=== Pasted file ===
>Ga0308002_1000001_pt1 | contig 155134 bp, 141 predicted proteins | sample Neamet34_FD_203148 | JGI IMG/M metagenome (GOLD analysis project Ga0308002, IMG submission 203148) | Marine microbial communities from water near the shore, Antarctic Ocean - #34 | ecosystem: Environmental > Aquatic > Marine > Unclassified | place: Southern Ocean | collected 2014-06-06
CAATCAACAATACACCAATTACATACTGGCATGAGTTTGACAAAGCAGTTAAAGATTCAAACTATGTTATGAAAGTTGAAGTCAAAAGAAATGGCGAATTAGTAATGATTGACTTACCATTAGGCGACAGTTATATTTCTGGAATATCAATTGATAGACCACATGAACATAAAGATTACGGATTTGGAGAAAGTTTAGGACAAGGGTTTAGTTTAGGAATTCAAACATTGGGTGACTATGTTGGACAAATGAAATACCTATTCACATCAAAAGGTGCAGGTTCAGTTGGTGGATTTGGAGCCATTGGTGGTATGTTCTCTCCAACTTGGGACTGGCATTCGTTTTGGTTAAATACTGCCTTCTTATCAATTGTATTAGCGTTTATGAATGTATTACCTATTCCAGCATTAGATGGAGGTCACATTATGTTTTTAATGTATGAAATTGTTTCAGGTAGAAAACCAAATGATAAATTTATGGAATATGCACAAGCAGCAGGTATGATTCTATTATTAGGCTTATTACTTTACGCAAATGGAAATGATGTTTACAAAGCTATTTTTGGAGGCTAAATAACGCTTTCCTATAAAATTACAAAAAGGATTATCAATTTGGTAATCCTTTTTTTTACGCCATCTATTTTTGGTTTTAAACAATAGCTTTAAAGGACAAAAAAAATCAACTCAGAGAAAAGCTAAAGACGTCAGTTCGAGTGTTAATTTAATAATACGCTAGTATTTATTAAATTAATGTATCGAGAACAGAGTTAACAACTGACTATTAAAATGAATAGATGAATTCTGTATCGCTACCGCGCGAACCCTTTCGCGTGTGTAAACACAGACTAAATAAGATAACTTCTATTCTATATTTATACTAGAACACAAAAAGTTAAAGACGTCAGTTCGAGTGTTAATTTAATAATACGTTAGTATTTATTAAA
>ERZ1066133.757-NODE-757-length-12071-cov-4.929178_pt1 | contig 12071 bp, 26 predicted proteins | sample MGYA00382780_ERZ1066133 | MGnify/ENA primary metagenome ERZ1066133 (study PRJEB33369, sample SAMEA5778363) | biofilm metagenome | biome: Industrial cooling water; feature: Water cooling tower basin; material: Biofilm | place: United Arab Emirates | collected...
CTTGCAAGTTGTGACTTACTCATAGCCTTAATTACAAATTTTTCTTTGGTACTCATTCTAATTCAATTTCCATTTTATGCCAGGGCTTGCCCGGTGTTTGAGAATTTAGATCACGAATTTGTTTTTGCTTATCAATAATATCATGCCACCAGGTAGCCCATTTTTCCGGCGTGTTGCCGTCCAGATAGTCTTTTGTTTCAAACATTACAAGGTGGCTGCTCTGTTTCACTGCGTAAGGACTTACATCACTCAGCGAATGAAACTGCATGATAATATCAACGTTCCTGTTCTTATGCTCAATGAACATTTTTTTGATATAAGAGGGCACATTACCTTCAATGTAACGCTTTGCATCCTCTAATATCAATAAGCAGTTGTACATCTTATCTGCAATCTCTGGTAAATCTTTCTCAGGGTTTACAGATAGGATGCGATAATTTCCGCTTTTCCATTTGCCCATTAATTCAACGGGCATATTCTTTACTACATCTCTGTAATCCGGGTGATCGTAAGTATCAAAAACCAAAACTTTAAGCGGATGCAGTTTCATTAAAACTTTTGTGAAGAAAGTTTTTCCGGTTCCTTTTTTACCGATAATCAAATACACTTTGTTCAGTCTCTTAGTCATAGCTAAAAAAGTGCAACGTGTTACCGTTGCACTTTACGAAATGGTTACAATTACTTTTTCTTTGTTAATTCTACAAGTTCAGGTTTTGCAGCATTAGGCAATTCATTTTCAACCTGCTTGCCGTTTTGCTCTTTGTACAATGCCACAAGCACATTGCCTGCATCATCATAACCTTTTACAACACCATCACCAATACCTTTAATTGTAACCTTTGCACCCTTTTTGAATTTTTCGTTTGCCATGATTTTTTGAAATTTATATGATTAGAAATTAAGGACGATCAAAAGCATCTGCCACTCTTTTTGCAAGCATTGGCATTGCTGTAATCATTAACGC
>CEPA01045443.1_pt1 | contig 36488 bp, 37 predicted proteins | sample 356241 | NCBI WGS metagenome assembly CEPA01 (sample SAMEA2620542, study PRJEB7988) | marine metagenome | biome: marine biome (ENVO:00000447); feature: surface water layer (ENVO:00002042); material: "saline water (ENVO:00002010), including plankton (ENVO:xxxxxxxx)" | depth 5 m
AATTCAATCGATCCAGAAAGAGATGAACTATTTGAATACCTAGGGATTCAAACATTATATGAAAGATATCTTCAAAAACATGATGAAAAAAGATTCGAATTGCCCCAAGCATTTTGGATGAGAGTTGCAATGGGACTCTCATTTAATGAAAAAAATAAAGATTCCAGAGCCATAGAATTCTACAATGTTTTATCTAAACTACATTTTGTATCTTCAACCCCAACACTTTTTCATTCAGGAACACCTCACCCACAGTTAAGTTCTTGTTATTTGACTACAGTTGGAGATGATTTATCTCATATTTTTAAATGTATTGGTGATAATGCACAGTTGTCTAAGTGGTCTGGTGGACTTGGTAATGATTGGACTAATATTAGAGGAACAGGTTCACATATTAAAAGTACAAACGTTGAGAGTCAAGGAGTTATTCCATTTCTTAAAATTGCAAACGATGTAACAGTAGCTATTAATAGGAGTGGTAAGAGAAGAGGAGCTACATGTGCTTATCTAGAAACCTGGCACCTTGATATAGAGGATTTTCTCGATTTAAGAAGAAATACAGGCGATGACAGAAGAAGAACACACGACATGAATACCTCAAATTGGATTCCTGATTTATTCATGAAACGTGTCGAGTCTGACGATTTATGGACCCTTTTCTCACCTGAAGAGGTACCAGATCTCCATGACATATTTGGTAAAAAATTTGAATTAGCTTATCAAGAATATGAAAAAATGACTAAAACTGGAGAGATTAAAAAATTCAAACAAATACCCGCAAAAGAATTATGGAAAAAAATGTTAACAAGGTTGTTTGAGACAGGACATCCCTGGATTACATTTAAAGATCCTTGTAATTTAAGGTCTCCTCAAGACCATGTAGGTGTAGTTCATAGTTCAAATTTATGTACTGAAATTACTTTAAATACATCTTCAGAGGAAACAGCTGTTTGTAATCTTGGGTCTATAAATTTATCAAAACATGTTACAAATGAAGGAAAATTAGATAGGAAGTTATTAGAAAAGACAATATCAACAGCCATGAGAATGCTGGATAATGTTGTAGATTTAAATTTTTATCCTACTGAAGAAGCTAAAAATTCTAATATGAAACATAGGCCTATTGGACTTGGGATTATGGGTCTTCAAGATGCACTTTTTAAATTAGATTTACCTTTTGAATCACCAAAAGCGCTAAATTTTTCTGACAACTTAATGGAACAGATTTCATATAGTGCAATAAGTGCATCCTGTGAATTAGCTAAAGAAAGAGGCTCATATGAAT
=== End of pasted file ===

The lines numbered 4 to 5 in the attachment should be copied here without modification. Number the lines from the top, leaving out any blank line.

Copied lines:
CTTGCAAGTTGTGACTTACTCATAGCCTTAATTACAAATTTTTCTTTGGTACTCATTCTAATTCAATTTCCATTTTATGCCAGGGCTTGCCCGGTGTTTGAGAATTTAGATCACGAATTTGTTTTTGCTTATCAATAATATCATGCCACCAGGTAGCCCATTTTTCCGGCGTGTTGCCGTCCAGATAGTCTTTTGTTTCAAACATTACAAGGTGGCTGCTCTGTTTCACTGCGTAAGGACTTACATCACTCAGCGAATGAAACTGCATGATAATATCAACGTTCCTGTTCTTATGCTCAATGAACATTTTTTTGATATAAGAGGGCACATTACCTTCAATGTAACGCTTTGCATCCTCTAATATCAATAAGCAGTTGTACATCTTATCTGCAATCTCTGGTAAATCTTTCTCAGGGTTTACAGATAGGATGCGATAATTTCCGCTTTTCCATTTGCCCATTAATTCAACGGGCATATTCTTTACTACATCTCTGTAATCCGGGTGATCGTAAGTATCAAAAACCAAAACTTTAAGCGGATGCAGTTTCATTAAAACTTTTGTGAAGAAAGTTTTTCCGGTTCCTTTTTTACCGATAATCAAATACACTTTGTTCAGTCTCTTAGTCATAGCTAAAAAAGTGCAACGTGTTACCGTTGCACTTTACGAAATGGTTACAATTACTTTTTCTTTGTTAATTCTACAAGTTCAGGTTTTGCAGCATTAGGCAATTCATTTTCAACCTGCTTGCCGTTTTGCTCTTTGTACAATGCCACAAGCACATTGCCTGCATCATCATAACCTTTTACAACACCATCACCAATACCTTTAATTGTAACCTTTGCACCCTTTTTGAATTTTTCGTTTGCCATGATTTTTTGAAATTTATATGATTAGAAATTAAGGACGATCAAAAGCATCTGCCACTCTTTTTGCAAGCATTGGCATTGCTGTAATCATTAACGC
>CEPA01045443.1_pt1 | contig 36488 bp, 37 predicted proteins | sample 356241 | NCBI WGS metagenome assembly CEPA01 (sample SAMEA2620542, study PRJEB7988) | marine metagenome | biome: marine biome (ENVO:00000447); feature: surface water layer (ENVO:00002042); material: "saline water (ENVO:00002010), including plankton (ENVO:xxxxxxxx)" | depth 5 m